A dazzling female selection of Japanese Aucuba with long, thin, tapered leaves of deep green randomly splashed with yellow spots. Dense and slow growing evergreen to 5′ x 5′ in 7 years. This selection will produce clusters of large red berries if a male is present. Very showy. Tiny brown/green flowers in spring are not conspicuous. Part shade to quite a bit of shade in average to enriched well drained soil. Established plants are incredibly drought tolerant and this striking shrub adds light and texture to dry shade areas. It will take full sun with regular irrigation and the leaves will be not as dark lustrous green. A very handsome shrub year round with great cold hardiness. Regular water through the first season to establish. Then light water. Long lived, easy to grow shrub whose dense habit does not require pruning.

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Aucuba japonica 'Longifolia'

Aucuba japonica ‘Longifolia’

Tough and useful evergreen that is always at its shiny green best. Large growing for an Aucuba exceeding 6′ tall and as wide in 7 years. Moderate growth rate. Long glossy green leaves are slightly serrated and very pretty. Endures the deepest, densest dry shade conditions with no issues. Adaptable to full sun but not reflected heat. Tiny brown flowers are not conspicuous but this is a male and makes a great pollinator for female Aucuba (see A. ‘Rozannie). Established shrubs can get by with little to no summer water and not suffer. Pretty foliage shape is a great medium for contrast. Plant with Japanese Forest Grass or Dicentra formosa ‘Langtrees’. Incredibly cold tolerant- slightly below 0ºF. A good candidate for windy, cold gardens.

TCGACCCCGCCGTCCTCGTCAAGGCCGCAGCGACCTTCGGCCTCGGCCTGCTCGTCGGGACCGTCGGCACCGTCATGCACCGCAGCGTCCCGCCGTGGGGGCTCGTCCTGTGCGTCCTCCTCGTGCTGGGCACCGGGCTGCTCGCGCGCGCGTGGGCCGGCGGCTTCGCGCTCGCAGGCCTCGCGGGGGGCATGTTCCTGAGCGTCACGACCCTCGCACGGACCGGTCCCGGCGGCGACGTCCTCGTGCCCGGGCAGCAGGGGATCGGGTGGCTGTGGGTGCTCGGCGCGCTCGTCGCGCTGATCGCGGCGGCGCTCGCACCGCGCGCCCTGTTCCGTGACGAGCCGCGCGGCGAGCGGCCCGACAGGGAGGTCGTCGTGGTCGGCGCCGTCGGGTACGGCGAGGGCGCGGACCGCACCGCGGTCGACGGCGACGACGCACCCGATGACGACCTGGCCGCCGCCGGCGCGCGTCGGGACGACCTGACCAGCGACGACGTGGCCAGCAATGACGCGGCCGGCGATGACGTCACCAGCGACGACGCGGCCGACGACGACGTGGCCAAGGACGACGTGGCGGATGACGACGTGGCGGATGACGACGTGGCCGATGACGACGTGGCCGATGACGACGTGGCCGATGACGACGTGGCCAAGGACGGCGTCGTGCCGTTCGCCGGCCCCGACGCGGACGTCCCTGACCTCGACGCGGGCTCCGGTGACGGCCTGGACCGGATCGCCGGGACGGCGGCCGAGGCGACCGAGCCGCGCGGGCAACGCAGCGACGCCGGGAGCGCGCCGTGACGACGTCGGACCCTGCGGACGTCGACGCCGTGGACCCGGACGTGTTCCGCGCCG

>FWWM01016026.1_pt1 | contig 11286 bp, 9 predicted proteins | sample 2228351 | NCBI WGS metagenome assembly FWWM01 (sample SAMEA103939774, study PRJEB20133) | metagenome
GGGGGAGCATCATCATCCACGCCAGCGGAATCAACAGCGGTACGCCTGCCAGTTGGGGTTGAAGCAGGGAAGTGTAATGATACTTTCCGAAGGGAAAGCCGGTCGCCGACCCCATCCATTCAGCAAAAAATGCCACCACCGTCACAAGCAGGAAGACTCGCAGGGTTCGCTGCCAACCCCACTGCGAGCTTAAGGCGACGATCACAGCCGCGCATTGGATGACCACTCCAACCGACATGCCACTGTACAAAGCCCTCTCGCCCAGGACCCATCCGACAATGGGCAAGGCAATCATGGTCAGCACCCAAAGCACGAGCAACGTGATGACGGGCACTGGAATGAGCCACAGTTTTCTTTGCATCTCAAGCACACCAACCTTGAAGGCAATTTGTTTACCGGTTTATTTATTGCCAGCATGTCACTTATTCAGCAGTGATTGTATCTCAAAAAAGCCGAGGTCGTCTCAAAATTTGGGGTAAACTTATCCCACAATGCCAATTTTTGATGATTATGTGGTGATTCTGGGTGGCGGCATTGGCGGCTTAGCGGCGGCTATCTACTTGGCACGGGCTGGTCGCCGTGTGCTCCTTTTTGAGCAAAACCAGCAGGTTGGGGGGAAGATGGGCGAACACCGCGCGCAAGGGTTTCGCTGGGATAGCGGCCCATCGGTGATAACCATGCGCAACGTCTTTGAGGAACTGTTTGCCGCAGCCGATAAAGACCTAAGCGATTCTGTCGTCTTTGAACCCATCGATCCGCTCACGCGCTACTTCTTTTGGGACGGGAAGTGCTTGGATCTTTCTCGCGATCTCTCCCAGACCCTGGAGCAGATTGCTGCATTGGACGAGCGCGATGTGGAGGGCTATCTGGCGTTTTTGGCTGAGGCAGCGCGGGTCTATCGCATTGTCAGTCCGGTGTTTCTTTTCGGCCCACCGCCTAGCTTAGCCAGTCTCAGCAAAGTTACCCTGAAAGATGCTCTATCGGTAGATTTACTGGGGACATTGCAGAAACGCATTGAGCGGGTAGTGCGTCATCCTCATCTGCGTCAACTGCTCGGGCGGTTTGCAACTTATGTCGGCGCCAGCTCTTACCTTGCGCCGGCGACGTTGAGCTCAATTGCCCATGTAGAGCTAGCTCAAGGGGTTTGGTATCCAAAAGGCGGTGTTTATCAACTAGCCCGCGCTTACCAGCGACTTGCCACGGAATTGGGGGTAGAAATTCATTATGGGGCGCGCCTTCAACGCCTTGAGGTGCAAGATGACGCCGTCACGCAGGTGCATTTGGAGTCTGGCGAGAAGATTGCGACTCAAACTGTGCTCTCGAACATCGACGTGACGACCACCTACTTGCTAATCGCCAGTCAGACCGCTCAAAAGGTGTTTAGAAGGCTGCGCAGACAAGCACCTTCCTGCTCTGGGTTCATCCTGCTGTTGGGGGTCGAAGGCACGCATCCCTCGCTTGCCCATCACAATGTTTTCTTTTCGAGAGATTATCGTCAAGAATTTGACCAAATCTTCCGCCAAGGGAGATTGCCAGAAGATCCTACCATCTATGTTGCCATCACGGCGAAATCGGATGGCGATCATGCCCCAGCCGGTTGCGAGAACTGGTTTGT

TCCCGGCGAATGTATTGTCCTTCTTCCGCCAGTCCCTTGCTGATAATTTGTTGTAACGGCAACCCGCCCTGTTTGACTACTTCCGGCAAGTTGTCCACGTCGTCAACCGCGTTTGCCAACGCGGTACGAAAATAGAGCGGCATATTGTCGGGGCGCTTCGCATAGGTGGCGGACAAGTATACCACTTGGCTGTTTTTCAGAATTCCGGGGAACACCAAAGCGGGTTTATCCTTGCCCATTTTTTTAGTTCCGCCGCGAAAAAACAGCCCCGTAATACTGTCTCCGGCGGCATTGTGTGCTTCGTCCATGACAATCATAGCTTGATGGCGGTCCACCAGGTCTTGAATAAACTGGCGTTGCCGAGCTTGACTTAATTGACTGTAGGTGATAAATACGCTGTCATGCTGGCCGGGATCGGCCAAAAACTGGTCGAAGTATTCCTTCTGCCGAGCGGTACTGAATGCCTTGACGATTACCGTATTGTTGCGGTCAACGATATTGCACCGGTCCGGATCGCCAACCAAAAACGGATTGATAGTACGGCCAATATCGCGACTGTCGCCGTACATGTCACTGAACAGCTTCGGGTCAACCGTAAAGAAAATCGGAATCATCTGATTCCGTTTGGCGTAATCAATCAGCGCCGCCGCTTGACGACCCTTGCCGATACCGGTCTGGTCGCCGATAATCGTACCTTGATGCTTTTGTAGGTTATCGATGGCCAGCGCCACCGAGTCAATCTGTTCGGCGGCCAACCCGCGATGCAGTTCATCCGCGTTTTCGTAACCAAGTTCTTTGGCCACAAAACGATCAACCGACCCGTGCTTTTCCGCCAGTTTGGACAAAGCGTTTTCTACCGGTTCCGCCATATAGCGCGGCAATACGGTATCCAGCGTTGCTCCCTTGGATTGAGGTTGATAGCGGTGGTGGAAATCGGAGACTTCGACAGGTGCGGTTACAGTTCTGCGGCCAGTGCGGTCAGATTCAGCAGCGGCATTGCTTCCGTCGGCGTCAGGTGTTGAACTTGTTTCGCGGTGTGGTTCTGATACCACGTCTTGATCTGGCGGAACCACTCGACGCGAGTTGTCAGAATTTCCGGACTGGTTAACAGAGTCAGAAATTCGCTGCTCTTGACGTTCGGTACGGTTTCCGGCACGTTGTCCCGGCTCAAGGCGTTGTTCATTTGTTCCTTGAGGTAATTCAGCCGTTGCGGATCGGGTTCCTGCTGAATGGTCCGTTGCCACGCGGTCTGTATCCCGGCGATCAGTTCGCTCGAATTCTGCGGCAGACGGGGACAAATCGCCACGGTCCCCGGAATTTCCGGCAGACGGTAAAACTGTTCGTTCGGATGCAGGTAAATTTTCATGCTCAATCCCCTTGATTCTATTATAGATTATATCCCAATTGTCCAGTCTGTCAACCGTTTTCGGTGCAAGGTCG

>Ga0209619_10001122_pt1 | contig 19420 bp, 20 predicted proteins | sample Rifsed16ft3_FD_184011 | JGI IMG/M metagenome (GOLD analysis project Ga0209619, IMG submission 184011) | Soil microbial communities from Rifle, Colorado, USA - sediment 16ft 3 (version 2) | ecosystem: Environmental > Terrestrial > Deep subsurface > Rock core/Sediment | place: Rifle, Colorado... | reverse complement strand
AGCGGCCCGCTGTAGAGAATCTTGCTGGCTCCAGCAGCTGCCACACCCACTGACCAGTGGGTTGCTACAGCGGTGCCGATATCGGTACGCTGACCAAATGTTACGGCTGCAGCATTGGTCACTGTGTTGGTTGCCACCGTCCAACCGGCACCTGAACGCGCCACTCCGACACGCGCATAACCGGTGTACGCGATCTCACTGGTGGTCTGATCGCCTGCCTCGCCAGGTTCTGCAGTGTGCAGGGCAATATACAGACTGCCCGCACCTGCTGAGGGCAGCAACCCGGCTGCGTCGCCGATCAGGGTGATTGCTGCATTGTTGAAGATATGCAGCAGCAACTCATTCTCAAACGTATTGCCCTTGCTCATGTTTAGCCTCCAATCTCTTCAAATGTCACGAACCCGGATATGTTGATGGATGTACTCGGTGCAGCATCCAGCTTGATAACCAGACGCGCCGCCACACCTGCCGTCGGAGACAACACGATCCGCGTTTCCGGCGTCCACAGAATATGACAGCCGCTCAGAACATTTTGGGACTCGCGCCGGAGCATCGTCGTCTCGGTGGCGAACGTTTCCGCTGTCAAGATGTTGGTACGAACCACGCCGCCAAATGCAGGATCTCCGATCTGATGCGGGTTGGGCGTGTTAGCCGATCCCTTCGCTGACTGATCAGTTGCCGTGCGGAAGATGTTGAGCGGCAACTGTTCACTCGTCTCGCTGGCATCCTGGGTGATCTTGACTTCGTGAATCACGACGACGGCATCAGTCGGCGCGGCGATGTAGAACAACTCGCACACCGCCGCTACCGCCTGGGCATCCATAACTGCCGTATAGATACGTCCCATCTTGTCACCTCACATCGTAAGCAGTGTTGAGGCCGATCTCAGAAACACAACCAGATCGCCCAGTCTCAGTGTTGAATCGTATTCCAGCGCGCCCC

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Aucuba japonica 'Rozannie'

Aucuba japonica ‘Rozannie’

Rosanna Rosanna Danna is what I think of when I see this cute tough and useful shrub. I have no explanation, I just do. Slow growing broadleaved evergreen with deep forest green leaves that are glossy and pretty at all times. A female that is pretty much self fertile- My kind of woman, yeah 2018. Small green/brown flowers make themselves into glossy red berries. Bring a man around and the crop multiplies. Best in part shade in rich, well drained soil with light summer water. In reality once established Rozannie can go all summer and not miss a drink. To 3′ x 3′ and dense. Avoid blasting hot exposures which will yellow the leaves and rob the whole plant of luster. Supremely adapted to dry shade. Super cold hardy to quite a bit below 0ºF without any tragedy. Japan.

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Baeckea gunniana

Baeckea gunniana

Heathmyrtle as it is known is a fine textured shrub that closely mimics Erica (Heath) and is an aromatic member of the Myrtle family- Hence the common name. The fine needle leaves emit a powerfully sweet menthol perfume when bruised. In winter the entire arching dense shrub takes on vivid copper tints. Early summer brings boughs spangled in tiny white flowers like frost. To 3′ tall and  4′ wide in 5 years in rich, well drained soil with light consistent summer water. Pairs perfectly with Heaths and Heathers with identical cultural requirements. Strong deer resistance. Cold hardy to 5ºF or below. Wonderful evergreen shrub. A Xera favorite. High mountains of Tasmania. It would make a fine sheared hedge. Any amount of pruning results in a much denser plant. Plant on three foot centers. Underused wonderful shrub.